During Art Week and a week or two afterwards, more opportunities to take in extraordinary contemporary art remained around town. Once we recovered from our state of visual saturation, and, honestly, physical fatigue, our goal was to try to take in as much of the remainders that we could.
First destination was to finish seeing the scattered “No Vacancy” artworks, billed as “Temporary Public Art Projects.” This was the second year the city commissioned a number of local artists to create site-specific pieces installed in hotels. Last year, the SLS offered a chauffeur-driven car to circle the neighborhood and see most of them (see Dec 6, 2020 post). We did it on our own this year.
One evening before the real start of Art Week, we went to the Royal Palm. One of Constant Companion’s grandfathers was well known at this hotel way back when! Here, Lauren Shapiro’s interpretation of our coral reefs set was accompanied by a video documenting her painstaking process (https://laurenshapiroart.com/).
Early in the week, we passed the Avalon Hotel, the furthest south on our former mangrove forest barrier reef, while walking to one of the fairs. Gianna DiBartolomeo was putting final touches on her revolving sculpture, Slice of Live, (https://www.giannadibartolomeo.com/). I think it should have been titled Key Lime Pie, Florida’s much beloved and enjoyed state pie.
Another evening when Constant Companion was out, he saw the artwork by Monica Bravo projected on one the exterior walls of the Betsy Hotel (https://www.monicabravo.info/).
When all had calmed down we walked among a cluster of four hotels located in an area near the convention center, the site of Art Basel. The recently renovated Lennox Hotel also hosted one of the No Vacancy works last year. This year, the artist featured was Brookheart Jonquil (http://brookhartjonquil.com/).
Two of Chris Friday’s works were located in the lobby and a window of the Rivera Hotel, a block off the main drag (https://www.chrisfriday.art/).
Unfortunately, the work by Misael Soto and Ayesha Singh at the Catalina Hotel and Beach Club was not available for view. The Catalina had its 15 minutes of fame in 2012 with a six episode, infomercial-like reality show that promoted some of the worst of South Beach, even worse than the short-lived Housewives of Miami series.
We ended our afternoon walk at the Marseilles Beachfront Hotel to see the wall sculptures of Dana and Ruth Kleinman/KXL (https://www.kx2art.com/). We’ve both admired their work in the past. The artwork from their Obstruction series addressed environmental issues relating to the vast infrastructure of drainage systems.
An added treat at the Marseilles was a sculpture by local artist, Adriana Carvalho (amcarvalho.com). We became acquainted a while ago when she had her studio in the former South Florida Art Center (now Oolite Arts). I’ve always enjoyed her imaginative use of materials to make statements.
We missed three of the works in this year No Vacancy because they were in locations a bit distant from the center. The artists were Edouard Duval–Carrié at Faena, Amanda Keely at Hotel Croyden, Nick Mahshie at The International Inn, the far northern outpost. But we did see these creatures while strolling the boardwalk!
Next on the list were the installations on two sides of Española Way, the 1925 “Spanish Village” area of the city. Part of the area was yet again recently renovated and the interlinked hotels and neighboring restaurants reopened. Milagros!, a collaboration between Carlos Betancourt and architect Alberto Latorre recalls the ex votos found in churches in Mexico and other areas of South America. They are considered symbols of devotion, hope, and healing.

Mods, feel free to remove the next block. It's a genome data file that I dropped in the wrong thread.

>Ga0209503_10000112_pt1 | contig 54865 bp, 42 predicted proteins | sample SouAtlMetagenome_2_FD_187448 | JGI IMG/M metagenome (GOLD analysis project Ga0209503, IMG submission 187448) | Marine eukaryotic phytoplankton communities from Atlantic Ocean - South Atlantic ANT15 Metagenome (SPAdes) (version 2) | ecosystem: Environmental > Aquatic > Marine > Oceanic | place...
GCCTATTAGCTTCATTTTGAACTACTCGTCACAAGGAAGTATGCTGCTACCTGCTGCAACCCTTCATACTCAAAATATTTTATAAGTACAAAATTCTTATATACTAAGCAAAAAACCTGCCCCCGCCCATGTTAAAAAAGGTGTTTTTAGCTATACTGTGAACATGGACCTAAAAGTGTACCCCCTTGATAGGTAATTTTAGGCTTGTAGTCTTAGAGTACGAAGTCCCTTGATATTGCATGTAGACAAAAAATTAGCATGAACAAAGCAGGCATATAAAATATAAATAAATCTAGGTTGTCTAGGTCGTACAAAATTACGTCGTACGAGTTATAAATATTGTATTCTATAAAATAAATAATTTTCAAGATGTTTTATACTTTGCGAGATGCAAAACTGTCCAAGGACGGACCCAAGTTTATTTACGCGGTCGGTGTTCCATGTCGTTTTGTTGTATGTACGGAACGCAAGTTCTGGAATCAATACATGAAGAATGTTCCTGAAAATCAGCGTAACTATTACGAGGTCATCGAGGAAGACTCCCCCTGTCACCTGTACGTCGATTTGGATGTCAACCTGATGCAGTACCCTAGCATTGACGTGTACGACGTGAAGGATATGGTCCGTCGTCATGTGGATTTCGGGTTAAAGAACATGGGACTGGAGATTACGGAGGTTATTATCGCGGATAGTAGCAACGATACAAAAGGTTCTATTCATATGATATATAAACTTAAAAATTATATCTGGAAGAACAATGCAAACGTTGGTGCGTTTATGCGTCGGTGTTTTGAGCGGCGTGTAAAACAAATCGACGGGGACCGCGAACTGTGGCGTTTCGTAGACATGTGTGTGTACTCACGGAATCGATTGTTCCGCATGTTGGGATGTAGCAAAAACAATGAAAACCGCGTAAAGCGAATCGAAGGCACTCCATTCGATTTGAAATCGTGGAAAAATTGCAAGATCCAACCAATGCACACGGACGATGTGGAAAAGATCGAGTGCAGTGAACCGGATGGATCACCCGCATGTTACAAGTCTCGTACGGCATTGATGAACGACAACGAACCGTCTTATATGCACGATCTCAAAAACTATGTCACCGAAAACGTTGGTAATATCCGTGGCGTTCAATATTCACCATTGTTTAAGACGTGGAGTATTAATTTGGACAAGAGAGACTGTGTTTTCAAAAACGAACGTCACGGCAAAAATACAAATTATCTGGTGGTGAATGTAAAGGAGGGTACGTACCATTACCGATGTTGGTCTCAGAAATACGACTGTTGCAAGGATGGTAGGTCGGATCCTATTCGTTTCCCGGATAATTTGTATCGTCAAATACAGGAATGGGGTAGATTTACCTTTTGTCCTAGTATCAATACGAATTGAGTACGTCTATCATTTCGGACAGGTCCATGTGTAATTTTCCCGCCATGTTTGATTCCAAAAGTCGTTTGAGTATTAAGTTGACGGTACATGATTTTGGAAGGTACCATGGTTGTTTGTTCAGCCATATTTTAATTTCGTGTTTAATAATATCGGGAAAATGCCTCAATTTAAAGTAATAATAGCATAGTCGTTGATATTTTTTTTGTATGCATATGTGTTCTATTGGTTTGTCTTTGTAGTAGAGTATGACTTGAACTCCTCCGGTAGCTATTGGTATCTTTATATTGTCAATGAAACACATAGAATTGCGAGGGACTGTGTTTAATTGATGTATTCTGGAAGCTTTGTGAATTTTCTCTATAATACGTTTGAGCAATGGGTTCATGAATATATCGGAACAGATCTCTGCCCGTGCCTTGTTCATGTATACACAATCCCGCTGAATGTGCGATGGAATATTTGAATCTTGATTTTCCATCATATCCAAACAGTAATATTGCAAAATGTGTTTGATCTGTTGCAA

Across Washington Avenue, the FriendsWithYou: Little Cloud Sky “Happy Cloud” installation by Samuel Borkson and Arturo Sandoval III uses cheerful FriendsWithYou “Happy Cloud” to create a joyful place.
Last week, along with Daughter, we returned to the Design District to see “Five Echoes” by London-based state artist, Es Devlin. Chanel commissioned the installation to mark the 100th anniversary of Chanel N° 5. Her mazelike sculpture interprets the legendary Chanel N° 5 fragrance through sound and site; I heard somewhere that the soundscape developed in collaboration with Chanel’s in-house perfumier Olivier Polge, filled with the chatter of birds was drawing local birds to the location!
Devlin transformed Jungle Plaza into a temporary forest with more than 1,000 plants representing twenty local species surrounding a large scale labyrinth. Included in the natural installation are some of the plants and flowers whose essences are part in Chanel N° 5.
After the installation closes, the forest of over 1,000 plants, shrubs, and trees will be replanted in parks throughout Miami-Dade County. This initiative builds on CHANEL Mission 1.5°, a commission launched in 2020 to tackle climate change, in line with the targets of the 2015 Paris Climate Agreement to limit global temperature increases to 1.5° Celsius.
In the center of the structure is a circular platform with sundial that can be seen from above and from inside the labyrinth. Five concentric pathways wind through the structure all leading to the center.
Another Devlin maze, FOREST OF US, is part of Superblue Miami. Viewers are encouraged to feel the symbiotic symmetry between the tree-like bronchial structures within our lungs and the trees around us.
The art did not end there … on the way back to the car, Daughter identified a small installation by Minneapolis artist, Hot Tea (https://www.mplsart.com/written/2017/05/hottea-interview).
And then one night, we spied this artfully lit building! Art Week brings art everywhere, if you look.
I’m sure as we continue to go around town for this and that (within the renewed COVID restrictions), other examples of the efflorescence of artwork will brighten our days and nights.